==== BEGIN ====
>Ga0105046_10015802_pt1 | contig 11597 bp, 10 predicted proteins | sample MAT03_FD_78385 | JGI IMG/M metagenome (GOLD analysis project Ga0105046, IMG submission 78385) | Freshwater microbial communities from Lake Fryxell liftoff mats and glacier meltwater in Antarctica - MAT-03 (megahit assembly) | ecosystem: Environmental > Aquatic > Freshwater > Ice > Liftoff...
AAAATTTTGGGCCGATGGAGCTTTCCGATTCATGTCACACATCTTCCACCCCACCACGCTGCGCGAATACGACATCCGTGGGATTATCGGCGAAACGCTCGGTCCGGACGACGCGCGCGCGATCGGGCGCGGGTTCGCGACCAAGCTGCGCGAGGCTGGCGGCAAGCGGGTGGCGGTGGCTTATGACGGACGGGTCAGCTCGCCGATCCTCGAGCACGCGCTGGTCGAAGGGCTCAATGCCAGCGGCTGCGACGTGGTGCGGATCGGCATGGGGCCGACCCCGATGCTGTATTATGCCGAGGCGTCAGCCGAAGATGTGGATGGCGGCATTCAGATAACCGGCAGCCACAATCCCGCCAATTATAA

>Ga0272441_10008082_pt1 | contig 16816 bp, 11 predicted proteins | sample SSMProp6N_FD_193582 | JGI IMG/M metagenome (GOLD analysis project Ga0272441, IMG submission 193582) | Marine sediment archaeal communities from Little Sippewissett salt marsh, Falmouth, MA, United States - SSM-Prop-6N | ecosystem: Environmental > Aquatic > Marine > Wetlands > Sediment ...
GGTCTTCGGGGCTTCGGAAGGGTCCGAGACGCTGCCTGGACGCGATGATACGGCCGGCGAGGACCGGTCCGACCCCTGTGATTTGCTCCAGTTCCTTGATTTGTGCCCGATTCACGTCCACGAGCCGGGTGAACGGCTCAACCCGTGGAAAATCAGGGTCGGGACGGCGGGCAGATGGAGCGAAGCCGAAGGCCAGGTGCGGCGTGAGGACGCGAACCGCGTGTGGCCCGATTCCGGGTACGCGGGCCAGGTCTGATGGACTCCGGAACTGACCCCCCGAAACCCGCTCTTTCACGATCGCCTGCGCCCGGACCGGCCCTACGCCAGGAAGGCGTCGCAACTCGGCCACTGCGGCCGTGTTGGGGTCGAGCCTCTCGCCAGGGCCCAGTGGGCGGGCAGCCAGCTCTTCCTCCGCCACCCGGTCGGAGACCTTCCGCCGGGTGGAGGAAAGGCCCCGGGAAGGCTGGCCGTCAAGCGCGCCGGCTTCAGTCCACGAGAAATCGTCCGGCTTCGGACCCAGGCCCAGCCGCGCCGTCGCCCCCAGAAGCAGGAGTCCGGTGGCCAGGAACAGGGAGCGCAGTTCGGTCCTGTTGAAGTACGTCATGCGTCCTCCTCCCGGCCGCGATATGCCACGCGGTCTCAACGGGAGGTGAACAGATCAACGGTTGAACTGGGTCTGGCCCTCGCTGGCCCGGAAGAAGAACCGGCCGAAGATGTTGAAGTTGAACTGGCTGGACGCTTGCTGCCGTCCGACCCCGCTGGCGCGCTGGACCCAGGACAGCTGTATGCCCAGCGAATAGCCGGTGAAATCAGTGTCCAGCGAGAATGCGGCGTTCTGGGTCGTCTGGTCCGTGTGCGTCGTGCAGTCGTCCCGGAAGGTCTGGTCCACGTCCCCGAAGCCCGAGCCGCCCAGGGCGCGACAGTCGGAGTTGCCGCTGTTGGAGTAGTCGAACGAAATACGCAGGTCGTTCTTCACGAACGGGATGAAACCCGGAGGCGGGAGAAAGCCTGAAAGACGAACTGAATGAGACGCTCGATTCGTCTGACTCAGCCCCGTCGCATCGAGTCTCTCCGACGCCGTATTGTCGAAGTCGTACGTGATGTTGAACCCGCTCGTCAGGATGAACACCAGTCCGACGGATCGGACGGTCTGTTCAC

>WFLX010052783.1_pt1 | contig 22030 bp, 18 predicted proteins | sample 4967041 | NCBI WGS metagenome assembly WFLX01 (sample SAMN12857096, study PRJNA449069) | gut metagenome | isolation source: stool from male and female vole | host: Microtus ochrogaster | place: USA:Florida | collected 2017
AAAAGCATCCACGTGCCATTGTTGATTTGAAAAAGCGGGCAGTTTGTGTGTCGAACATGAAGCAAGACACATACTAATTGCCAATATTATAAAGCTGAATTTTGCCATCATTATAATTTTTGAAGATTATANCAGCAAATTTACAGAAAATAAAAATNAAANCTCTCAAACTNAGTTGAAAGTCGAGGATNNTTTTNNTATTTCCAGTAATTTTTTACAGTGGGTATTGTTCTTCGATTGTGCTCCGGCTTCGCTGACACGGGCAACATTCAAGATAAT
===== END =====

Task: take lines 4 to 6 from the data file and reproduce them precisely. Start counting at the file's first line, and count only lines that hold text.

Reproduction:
GGTCTTCGGGGCTTCGGAAGGGTCCGAGACGCTGCCTGGACGCGATGATACGGCCGGCGAGGACCGGTCCGACCCCTGTGATTTGCTCCAGTTCCTTGATTTGTGCCCGATTCACGTCCACGAGCCGGGTGAACGGCTCAACCCGTGGAAAATCAGGGTCGGGACGGCGGGCAGATGGAGCGAAGCCGAAGGCCAGGTGCGGCGTGAGGACGCGAACCGCGTGTGGCCCGATTCCGGGTACGCGGGCCAGGTCTGATGGACTCCGGAACTGACCCCCCGAAACCCGCTCTTTCACGATCGCCTGCGCCCGGACCGGCCCTACGCCAGGAAGGCGTCGCAACTCGGCCACTGCGGCCGTGTTGGGGTCGAGCCTCTCGCCAGGGCCCAGTGGGCGGGCAGCCAGCTCTTCCTCCGCCACCCGGTCGGAGACCTTCCGCCGGGTGGAGGAAAGGCCCCGGGAAGGCTGGCCGTCAAGCGCGCCGGCTTCAGTCCACGAGAAATCGTCCGGCTTCGGACCCAGGCCCAGCCGCGCCGTCGCCCCCAGAAGCAGGAGTCCGGTGGCCAGGAACAGGGAGCGCAGTTCGGTCCTGTTGAAGTACGTCATGCGTCCTCCTCCCGGCCGCGATATGCCACGCGGTCTCAACGGGAGGTGAACAGATCAACGGTTGAACTGGGTCTGGCCCTCGCTGGCCCGGAAGAAGAACCGGCCGAAGATGTTGAAGTTGAACTGGCTGGACGCTTGCTGCCGTCCGACCCCGCTGGCGCGCTGGACCCAGGACAGCTGTATGCCCAGCGAATAGCCGGTGAAATCAGTGTCCAGCGAGAATGCGGCGTTCTGGGTCGTCTGGTCCGTGTGCGTCGTGCAGTCGTCCCGGAAGGTCTGGTCCACGTCCCCGAAGCCCGAGCCGCCCAGGGCGCGACAGTCGGAGTTGCCGCTGTTGGAGTAGTCGAACGAAATACGCAGGTCGTTCTTCACGAACGGGATGAAACCCGGAGGCGGGAGAAAGCCTGAAAGACGAACTGAATGAGACGCTCGATTCGTCTGACTCAGCCCCGTCGCATCGAGTCTCTCCGACGCCGTATTGTCGAAGTCGTACGTGATGTTGAACCCGCTCGTCAGGATGAACACCAGTCCGACGGATCGGACGGTCTGTTCAC

>WFLX010052783.1_pt1 | contig 22030 bp, 18 predicted proteins | sample 4967041 | NCBI WGS metagenome assembly WFLX01 (sample SAMN12857096, study PRJNA449069) | gut metagenome | isolation source: stool from male and female vole | host: Microtus ochrogaster | place: USA:Florida | collected 2017
AAAAGCATCCACGTGCCATTGTTGATTTGAAAAAGCGGGCAGTTTGTGTGTCGAACATGAAGCAAGACACATACTAATTGCCAATATTATAAAGCTGAATTTTGCCATCATTATAATTTTTGAAGATTATANCAGCAAATTTACAGAAAATAAAAATNAAANCTCTCAAACTNAGTTGAAAGTCGAGGATNNTTTTNNTATTTCCAGTAATTTTTTACAGTGGGTATTGTTCTTCGATTGTGCTCCGGCTTCGCTGACACGGGCAACATTCAAGATAAT